Final note: my father has been an agriculturalist for 30 years who swears by just following the instructions on the bag of Weed and Feed and he has always had a glorious lawn. If you want to go one step up, that's what I would do.
posted by AzraelBrown at 9:11 AM on March 27, 2018 [3 favorites]

My lawn deteriorated over a decade or so to the point the it was mostly weeds and very little grass. Then I fertilized and reseeded and now its OK. The lesson is that skipping one feeding is no big deal, but skipping for 15 years is.

In my area (CT), its pretty necessary to use pre-emergent crab grass killer in the spring. I have better success with two half-strength doses about two weeks apart than with the typical one dose. Ask the guy at the store for the best time in your area. Its usually something like "when the lilacs bloom".
posted by SemiSalt at 10:35 AM on March 27, 2018 [1 favorite]

People in the know suggest that your lawn will be healthier if you don't mow the grass too low - you shouldn't mow off more than 1/3 the height of the grass, so leave the mower height setting toward the upper limit.
posted by adiabatic at 10:37 AM on March 27, 2018 [3 favorites]

I am in New England. YMMV by where you live. I will be doing the following with my lawn the moment the snow is all gone.

-Week 1-
1. Pick up debris.
2. Rake the lawn to fluff up and separate dead grass from the stuff that is trying to grow.
3. Test the pH of the soil to know how much lime I need to add. Test in several spots. because pH is not even nor should it be. (Different vegetation prefers different pH. iirc my raspberry bushes like acidic. The blueberry bushes like basic soil.)
4. Now, for a given section of lawn, I'll mix lime (acidity), some lawn fertilizer, some weed & feed, and some grub killer. That mix I'll load into my hopper and spray the lawn.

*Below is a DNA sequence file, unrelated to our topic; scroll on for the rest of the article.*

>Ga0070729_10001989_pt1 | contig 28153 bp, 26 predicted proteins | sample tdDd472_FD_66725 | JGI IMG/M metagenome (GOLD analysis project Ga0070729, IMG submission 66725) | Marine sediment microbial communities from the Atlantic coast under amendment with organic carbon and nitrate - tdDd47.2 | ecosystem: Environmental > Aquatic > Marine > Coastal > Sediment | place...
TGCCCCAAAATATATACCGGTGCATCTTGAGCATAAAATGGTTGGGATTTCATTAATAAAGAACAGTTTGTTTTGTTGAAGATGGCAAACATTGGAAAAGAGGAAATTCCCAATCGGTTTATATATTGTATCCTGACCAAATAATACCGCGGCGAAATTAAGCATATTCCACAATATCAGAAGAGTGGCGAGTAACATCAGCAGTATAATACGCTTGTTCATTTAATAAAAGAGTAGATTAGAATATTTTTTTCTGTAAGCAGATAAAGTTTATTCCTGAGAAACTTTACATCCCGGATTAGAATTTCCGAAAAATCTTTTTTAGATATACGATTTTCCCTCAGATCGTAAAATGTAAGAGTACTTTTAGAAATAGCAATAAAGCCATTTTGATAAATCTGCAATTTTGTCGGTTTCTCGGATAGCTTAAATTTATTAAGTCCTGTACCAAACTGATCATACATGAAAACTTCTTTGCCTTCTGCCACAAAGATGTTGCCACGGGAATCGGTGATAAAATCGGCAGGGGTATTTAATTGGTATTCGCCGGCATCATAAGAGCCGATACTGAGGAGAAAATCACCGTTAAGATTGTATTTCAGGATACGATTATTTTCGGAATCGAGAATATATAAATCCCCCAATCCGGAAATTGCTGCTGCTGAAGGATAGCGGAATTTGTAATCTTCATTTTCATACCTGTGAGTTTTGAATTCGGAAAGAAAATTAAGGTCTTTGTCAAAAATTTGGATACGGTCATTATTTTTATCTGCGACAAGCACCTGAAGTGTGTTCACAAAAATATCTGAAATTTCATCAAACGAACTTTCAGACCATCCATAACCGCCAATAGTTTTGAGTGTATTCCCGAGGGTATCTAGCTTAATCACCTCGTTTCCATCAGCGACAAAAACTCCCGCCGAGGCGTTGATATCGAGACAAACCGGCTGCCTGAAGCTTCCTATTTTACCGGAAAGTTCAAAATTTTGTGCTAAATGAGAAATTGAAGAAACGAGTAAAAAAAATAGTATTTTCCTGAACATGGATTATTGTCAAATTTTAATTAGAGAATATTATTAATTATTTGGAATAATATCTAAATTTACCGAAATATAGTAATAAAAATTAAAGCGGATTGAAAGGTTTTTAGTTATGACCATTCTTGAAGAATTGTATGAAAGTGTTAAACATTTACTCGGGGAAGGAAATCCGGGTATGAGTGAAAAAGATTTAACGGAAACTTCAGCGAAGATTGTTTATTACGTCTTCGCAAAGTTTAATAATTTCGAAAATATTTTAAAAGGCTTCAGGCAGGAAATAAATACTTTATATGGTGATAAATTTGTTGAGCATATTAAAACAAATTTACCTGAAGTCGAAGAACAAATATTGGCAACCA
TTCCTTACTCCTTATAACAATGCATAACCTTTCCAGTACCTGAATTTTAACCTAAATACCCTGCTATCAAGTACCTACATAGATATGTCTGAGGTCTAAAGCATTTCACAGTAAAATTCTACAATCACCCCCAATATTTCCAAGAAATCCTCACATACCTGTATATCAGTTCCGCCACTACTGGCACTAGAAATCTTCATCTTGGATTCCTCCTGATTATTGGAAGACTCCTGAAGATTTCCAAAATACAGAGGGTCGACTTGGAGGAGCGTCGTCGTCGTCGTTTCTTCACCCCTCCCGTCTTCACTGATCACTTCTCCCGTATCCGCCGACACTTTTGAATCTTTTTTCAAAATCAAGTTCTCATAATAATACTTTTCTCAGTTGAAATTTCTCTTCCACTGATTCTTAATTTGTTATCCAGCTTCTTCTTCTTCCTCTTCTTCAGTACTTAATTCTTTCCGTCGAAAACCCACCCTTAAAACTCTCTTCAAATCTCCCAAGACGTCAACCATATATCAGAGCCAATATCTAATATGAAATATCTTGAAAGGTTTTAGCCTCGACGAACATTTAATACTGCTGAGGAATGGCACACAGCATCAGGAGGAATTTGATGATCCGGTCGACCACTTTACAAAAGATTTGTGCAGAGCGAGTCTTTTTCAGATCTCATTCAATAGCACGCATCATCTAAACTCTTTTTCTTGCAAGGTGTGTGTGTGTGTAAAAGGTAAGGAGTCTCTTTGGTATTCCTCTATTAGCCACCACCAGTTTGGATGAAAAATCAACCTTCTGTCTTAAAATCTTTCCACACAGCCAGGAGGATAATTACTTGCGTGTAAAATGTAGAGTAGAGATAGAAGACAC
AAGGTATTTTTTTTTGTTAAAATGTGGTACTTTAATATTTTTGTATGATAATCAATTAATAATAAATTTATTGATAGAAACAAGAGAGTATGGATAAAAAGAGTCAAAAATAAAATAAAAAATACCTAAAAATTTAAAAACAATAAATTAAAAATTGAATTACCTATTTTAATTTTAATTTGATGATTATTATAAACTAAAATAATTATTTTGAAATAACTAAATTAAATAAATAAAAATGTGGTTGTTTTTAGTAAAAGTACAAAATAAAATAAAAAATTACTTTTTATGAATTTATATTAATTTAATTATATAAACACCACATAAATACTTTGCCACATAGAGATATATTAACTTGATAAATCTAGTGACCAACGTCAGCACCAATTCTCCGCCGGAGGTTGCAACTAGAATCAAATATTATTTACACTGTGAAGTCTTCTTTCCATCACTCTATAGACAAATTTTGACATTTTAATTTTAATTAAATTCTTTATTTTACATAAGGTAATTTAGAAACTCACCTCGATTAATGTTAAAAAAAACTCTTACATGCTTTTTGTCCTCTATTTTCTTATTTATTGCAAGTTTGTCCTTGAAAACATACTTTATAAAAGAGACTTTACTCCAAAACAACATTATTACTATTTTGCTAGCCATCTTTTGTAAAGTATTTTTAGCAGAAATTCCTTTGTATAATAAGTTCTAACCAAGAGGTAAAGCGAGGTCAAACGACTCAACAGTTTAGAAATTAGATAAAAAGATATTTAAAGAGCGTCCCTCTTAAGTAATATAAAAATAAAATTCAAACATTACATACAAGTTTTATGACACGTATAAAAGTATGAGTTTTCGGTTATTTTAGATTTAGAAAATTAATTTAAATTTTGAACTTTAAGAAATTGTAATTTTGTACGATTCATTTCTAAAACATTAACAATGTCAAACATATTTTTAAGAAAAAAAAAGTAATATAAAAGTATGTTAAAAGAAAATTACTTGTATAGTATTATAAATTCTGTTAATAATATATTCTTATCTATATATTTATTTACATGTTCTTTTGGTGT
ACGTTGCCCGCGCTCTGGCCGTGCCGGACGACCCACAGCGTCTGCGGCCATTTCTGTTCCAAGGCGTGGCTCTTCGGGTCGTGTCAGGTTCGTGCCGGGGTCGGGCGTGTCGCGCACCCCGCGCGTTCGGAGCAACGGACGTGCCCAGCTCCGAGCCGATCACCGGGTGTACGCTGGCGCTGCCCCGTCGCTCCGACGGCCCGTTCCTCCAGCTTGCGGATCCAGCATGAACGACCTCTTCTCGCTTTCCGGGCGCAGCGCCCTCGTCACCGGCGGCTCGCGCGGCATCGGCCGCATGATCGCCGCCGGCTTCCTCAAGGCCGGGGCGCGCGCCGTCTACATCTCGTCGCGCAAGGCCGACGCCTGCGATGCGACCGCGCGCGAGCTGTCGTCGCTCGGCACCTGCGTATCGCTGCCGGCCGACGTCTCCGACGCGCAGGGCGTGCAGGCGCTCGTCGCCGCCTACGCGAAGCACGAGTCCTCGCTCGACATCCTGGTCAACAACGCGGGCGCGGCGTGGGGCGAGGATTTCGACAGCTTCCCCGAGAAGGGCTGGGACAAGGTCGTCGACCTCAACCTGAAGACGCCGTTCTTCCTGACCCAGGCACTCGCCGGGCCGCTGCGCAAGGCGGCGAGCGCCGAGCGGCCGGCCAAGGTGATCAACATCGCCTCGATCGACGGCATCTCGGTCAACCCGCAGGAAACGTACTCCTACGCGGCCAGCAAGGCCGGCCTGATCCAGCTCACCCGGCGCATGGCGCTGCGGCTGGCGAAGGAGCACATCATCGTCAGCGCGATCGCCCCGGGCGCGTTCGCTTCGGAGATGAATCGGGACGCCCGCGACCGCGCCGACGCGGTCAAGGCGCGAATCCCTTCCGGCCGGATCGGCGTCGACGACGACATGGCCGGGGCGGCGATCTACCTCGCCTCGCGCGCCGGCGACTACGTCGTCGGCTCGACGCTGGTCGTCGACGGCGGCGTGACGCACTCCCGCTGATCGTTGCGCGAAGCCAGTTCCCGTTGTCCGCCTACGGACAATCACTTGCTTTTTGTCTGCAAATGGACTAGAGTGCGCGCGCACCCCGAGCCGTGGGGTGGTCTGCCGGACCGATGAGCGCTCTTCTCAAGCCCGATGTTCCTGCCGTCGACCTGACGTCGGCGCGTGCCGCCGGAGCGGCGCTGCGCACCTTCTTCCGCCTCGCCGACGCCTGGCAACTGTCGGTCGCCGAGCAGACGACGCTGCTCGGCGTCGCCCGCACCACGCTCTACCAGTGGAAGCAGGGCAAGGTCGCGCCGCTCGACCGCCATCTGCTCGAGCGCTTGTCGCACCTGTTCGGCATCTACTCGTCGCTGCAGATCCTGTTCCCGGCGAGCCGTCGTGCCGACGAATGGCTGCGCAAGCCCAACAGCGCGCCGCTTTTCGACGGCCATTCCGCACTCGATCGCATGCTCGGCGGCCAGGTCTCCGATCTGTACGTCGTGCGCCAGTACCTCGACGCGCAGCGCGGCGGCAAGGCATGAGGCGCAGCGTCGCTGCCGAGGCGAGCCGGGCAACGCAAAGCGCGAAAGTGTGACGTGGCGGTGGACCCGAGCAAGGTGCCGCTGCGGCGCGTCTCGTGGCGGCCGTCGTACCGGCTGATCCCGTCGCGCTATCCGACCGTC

5a. hose down the lawn slightly to get that stuff into the soil.
5b. Don't touch the lawn for a week.
6. Start seeds in starter packs this year.
7. Order pool supplies.

-Week 2-
1. Rake the lawn again.
2. Early season pruning and shaping. I am likely taking a big branch off my paper birch this year because it is an issue. That means I will be doing some chainsaw work as well.
3. Pick up more sticks
4. Edge the lawn.
5. count bags of mulch necessary to cover what we need.
6. Pull off about 3-6 inches of soil from beds and mix in appropriate amount of Peat Moss.
7. Pull out all the furniture from the garage attic.
8. Put winter stuff in garage attic.

-Week 3-
1. Decide if I am building a cold frame or a compost cage.
2. Build it.
3. Plant seedlings if applicable.
4. Start filling flower pots.
5. Clean up garage.
6. Service my lawn mower and weed wacker
7. Edge and Mow lawn.
posted by Nanukthedog at 11:19 AM on March 27, 2018

I do not cultivate my lawn but I do live in a house that has a yard with grass. That grass is now in winter hibernation, i.e. brown, and still under patchy snow at the moment. When things warm up, it will be soggy and brown for a while, and then it will magically get green. Eventually it will be green and shaggy and I will mow it. Sometime in early May I'll spend a morning in the yard and garden, and one of the tasks will be pulling out all the annoying seedlings (maple whirligigs, dandelion crowns, plantain leaf, etc) and checking for bare spots. Depending on the timescale involved in my making time to deal with it, and grass on the edges getting robust enough to fill in the patchy bits, I may or may not ever get around to seeding the bare spots. In short, I wouldn't worry about it too much; if the house didn't have a beautiful plush green HouseBeautiful style lawn when you bought it, the grass types chosen by the previous owners are probably pretty robust and will mostly take care of themselves.
posted by aimedwander at 11:24 AM on March 27, 2018 [2 favorites]

"Just being green and not looking like an abandoned home" fits the bill.

Seconding mowing high, preferably with a mulching mower that just blasts the mown-off tips straight back down onto the ground instead of piling them up in windrows or into a grass catcher you have to lug away and empty. Consistently returning a quarter to a third of the grass height to the soil surface with a mulching mower will keep the lawn's topsoil in excellent condition, and will mean you won't have to water it as often.

If your lawn doesn't already have clover in it, you might want to broadcast some white clover seed all over it. Clover is a legume, and it makes an excellent companion plant for grasses, because once it gets going its roots will house a symbiotic bacteria species that fixes atmospheric nitrogen. Blasting a mix of grass and clover leaves onto the soil with your mulching mower every time you mow will keep your lawn permanently self-fertilized.